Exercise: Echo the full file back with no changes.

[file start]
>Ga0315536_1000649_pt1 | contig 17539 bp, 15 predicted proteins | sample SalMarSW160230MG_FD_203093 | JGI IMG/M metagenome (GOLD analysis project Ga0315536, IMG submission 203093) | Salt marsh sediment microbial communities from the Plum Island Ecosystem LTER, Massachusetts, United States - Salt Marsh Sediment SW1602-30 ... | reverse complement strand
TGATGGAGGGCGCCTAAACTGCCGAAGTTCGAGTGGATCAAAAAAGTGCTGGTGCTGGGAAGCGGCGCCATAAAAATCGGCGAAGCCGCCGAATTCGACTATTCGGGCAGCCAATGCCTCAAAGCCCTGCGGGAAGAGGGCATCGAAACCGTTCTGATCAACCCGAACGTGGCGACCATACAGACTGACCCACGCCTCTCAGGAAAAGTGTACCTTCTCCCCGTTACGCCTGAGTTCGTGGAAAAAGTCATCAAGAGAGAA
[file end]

>Ga0315536_1000649_pt1 | contig 17539 bp, 15 predicted proteins | sample SalMarSW160230MG_FD_203093 | JGI IMG/M metagenome (GOLD analysis project Ga0315536, IMG submission 203093) | Salt marsh sediment microbial communities from the Plum Island Ecosystem LTER, Massachusetts, United States - Salt Marsh Sediment SW1602-30 ... | reverse complement strand
TGATGGAGGGCGCCTAAACTGCCGAAGTTCGAGTGGATCAAAAAAGTGCTGGTGCTGGGAAGCGGCGCCATAAAAATCGGCGAAGCCGCCGAATTCGACTATTCGGGCAGCCAATGCCTCAAAGCCCTGCGGGAAGAGGGCATCGAAACCGTTCTGATCAACCCGAACGTGGCGACCATACAGACTGACCCACGCCTCTCAGGAAAAGTGTACCTTCTCCCCGTTACGCCTGAGTTCGTGGAAAAAGTCATCAAGAGAGAA